I found myself in T'North again, last night. I am currently taking rooms at a pleasant establishment with the traditional charms of the Olde English hotel - with special attention paid to 'feature plumbing'.
I much prefer this to the ghastly realms of the modern hotels - with their sterile rooms lack of minibar and atrocious food.
Having checked in, made my toilet a set abut exploring the premises. The Lounge was filled with deep armchairs which oozed long hours of brandy hazed Morpheus, but these were encumbered with a handful of commercial types talking about sales targets. I wend my way to the bar.
Keen young chap serves me with a creditable Bloody Mary. Worth mentioning that at one establishment I stayed in, the fellow had to go and look the ingredients up.
A deep draught of the hot spicy nectar revived my spirits somewhat, and my eye roved unto the menu.
Hello! Thinks I, pinching myself. I have surely died and ascended to the realm of choir invisible.
It took no time at all to decide upon Scallops with Black Pudding Quails scotch eggs, followed by Hare Wellington. Placing an order, I celebrated this by polishing off the bloody mary and ordering a large glass of claret while I perused the wine list.
Spotting a Brouilly, I asked the chap if I could see the label.
'I shall go an get it form the fridge, sir, It should just be at the right temperature for your main course then.'
That pretty much sealed it - someone who knows how to keep a Beaujolais and a menu like this. This almost made up for being away from home.
So I settled in with my Telegraph and polishing off my claret at my table in the cellar bar when I heard a polite yet somewhat loud cough from above me.
Glances upwards to behold an elderly fellow dressed in a priests garb. Lack of corduroy, and the glass of red wine indicated that there was a strong chance he was involved in Papism.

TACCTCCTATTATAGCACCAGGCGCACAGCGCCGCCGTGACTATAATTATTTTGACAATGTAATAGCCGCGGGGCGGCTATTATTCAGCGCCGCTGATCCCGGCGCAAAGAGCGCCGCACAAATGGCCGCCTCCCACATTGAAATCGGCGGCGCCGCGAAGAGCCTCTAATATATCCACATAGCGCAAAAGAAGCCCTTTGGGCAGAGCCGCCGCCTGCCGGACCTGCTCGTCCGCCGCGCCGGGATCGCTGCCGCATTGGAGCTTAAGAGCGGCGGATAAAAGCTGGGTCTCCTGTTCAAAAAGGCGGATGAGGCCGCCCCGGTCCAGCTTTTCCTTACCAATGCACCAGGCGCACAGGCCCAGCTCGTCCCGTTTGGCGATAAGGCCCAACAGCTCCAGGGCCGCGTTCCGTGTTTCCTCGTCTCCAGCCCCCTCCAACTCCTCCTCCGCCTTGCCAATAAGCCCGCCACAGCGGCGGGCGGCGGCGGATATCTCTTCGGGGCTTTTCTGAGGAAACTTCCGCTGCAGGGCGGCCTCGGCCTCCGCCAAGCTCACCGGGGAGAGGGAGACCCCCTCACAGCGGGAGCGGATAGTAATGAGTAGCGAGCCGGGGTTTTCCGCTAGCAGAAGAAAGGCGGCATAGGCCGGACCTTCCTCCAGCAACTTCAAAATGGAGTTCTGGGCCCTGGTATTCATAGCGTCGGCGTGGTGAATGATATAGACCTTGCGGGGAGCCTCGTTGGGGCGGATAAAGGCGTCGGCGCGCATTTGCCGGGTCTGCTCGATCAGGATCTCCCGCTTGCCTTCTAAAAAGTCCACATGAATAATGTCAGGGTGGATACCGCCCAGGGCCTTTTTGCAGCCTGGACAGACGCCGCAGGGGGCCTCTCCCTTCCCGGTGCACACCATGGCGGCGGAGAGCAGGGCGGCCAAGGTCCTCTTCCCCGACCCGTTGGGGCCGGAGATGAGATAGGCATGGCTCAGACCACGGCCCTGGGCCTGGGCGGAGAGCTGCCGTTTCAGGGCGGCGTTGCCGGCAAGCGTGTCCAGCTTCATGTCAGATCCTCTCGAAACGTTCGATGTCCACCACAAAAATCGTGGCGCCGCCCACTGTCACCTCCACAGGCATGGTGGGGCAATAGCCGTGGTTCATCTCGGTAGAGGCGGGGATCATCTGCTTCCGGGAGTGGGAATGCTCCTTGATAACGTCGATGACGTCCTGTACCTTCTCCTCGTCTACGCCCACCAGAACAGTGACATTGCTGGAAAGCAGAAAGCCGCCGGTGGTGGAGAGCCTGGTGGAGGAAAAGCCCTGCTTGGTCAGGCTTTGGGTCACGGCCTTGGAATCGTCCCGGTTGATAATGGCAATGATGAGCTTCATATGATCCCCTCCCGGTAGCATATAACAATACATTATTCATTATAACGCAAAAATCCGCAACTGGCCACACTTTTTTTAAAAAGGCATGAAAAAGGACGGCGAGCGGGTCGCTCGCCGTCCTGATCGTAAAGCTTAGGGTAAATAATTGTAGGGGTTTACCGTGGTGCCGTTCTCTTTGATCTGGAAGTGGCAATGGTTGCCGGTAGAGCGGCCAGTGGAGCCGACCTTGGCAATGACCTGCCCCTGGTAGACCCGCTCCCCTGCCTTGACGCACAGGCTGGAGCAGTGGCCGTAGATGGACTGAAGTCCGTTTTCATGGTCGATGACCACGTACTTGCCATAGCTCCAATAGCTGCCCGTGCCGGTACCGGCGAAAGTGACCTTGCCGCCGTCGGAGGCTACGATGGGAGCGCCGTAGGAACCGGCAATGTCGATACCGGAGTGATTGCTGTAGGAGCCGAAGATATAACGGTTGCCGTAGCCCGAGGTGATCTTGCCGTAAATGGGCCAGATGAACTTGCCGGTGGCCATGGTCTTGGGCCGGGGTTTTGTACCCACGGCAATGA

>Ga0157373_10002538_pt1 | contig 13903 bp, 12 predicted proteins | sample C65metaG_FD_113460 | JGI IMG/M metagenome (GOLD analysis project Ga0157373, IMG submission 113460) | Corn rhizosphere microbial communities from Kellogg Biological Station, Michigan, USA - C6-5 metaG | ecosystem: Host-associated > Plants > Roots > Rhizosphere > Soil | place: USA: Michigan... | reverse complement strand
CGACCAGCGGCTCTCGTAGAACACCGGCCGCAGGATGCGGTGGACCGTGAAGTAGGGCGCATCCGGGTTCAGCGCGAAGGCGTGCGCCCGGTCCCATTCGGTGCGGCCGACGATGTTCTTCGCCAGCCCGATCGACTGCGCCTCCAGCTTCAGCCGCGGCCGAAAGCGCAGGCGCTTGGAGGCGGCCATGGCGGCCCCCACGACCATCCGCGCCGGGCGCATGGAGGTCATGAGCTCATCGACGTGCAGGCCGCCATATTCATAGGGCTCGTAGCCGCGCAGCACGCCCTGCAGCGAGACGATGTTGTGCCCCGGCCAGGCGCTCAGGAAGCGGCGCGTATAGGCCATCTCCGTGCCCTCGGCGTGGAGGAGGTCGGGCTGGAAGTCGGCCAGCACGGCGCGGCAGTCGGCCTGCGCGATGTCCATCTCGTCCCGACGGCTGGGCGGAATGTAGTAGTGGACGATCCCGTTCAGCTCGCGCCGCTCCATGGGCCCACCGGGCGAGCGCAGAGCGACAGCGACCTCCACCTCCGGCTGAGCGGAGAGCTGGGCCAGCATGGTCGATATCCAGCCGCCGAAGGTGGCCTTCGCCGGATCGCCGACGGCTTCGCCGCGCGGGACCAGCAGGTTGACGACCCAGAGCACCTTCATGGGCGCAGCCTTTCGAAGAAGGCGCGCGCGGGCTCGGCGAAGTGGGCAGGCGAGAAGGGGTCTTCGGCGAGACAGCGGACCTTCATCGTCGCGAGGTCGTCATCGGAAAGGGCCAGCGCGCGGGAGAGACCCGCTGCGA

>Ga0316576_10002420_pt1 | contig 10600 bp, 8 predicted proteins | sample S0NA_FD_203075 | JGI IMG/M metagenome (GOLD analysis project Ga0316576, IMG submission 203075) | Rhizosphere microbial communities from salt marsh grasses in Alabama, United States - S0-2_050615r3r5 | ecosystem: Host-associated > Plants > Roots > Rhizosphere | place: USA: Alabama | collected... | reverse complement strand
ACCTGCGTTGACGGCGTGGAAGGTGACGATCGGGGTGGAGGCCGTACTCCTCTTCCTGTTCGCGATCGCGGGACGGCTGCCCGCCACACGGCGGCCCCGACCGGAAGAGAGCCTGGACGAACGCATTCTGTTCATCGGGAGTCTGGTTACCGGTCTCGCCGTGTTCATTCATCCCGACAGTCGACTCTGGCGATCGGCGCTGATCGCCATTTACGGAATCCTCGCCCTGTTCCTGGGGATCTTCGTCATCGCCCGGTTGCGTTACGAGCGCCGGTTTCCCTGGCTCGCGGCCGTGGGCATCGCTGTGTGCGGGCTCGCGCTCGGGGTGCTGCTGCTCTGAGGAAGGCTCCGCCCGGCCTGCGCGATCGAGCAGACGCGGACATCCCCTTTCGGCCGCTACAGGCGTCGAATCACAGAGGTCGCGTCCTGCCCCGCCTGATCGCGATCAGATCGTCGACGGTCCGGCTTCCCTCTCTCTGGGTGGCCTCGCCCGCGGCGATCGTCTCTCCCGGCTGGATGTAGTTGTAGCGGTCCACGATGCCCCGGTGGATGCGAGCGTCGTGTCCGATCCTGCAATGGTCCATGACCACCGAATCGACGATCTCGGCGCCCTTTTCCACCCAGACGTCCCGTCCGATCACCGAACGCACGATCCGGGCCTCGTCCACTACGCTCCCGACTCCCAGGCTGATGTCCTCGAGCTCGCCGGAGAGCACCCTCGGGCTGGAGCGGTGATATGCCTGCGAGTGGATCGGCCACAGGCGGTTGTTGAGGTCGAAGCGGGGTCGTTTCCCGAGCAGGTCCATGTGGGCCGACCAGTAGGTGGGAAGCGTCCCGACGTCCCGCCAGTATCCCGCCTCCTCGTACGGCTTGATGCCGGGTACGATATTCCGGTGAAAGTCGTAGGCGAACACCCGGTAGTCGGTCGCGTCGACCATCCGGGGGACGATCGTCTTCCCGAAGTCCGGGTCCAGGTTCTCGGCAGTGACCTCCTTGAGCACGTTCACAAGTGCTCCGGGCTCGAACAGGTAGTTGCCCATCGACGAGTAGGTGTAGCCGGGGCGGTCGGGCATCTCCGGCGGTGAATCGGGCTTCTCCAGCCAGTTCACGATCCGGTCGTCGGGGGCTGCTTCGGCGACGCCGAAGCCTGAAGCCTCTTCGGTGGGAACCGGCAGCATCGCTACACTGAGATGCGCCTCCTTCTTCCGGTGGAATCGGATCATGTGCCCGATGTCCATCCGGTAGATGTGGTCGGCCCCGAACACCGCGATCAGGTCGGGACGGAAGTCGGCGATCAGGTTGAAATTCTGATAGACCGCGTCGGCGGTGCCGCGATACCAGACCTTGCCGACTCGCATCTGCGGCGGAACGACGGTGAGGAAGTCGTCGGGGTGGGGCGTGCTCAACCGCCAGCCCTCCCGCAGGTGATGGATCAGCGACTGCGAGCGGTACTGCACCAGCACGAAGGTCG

'Do you mind if I talk to you?' Thick southern Irish brogue, somewhat slurred through drink, soup stains on jacket, inaccurately shaved.
A Papist, indeed, but worse than that, he sounded a little too like 'Father Jack' from 'Father Ted' for a straight face to be maintained.
'Please Do', says I. Not wishing to make game of him, but thinking it would be rude to refuse and he may have something interesting to say.
He swayed down to a sitting position as my starter arrived.
"Have ye noticed that there are many pictures in honour of Madam Bollinger in her, sir?" he slurred wafts on claret fumes in my direction.
"No". I hadn't. (There were none at all, by the way)
"Well, sir, she is cursed by her workers, for she travels amongst her vineyards on a bicycle!"
(Uh-oh - I know where this is going…)
'"No less! And would you want to know why?"
"Indeed," said I " For I imagine a Range Rover would be more in keeping."
"She does it to catch her workers asleep, the villain!"
He has been clearly saving this corker up for suitable occasions, to dine or drink out on.
"They are her employees, though…….she obviously pays them to work."
"Well yes," he said, "but I think this underlines some of the fundamental differences between the values of certain faiths, for she is almost certainly of a Lutheran persuasion, for they are so heavily attached to work as a virtue!"
(I am now on craggy island, and I am faced with a religious question so Father Jack to Father Jack I said)
"That would be an ecumenical matter."
(Oh god, I am going to laugh, I know. Legs cross, bite lip)
He paused while he rolled the words silently around his mouth and thought he would challenge me. But then spied my newly arrived Brouilly.
"Interesting," he stumbled, "I couldn't have a spot of your excellent looking wine? Blessings be upon you"
He may well have just staggered over and said: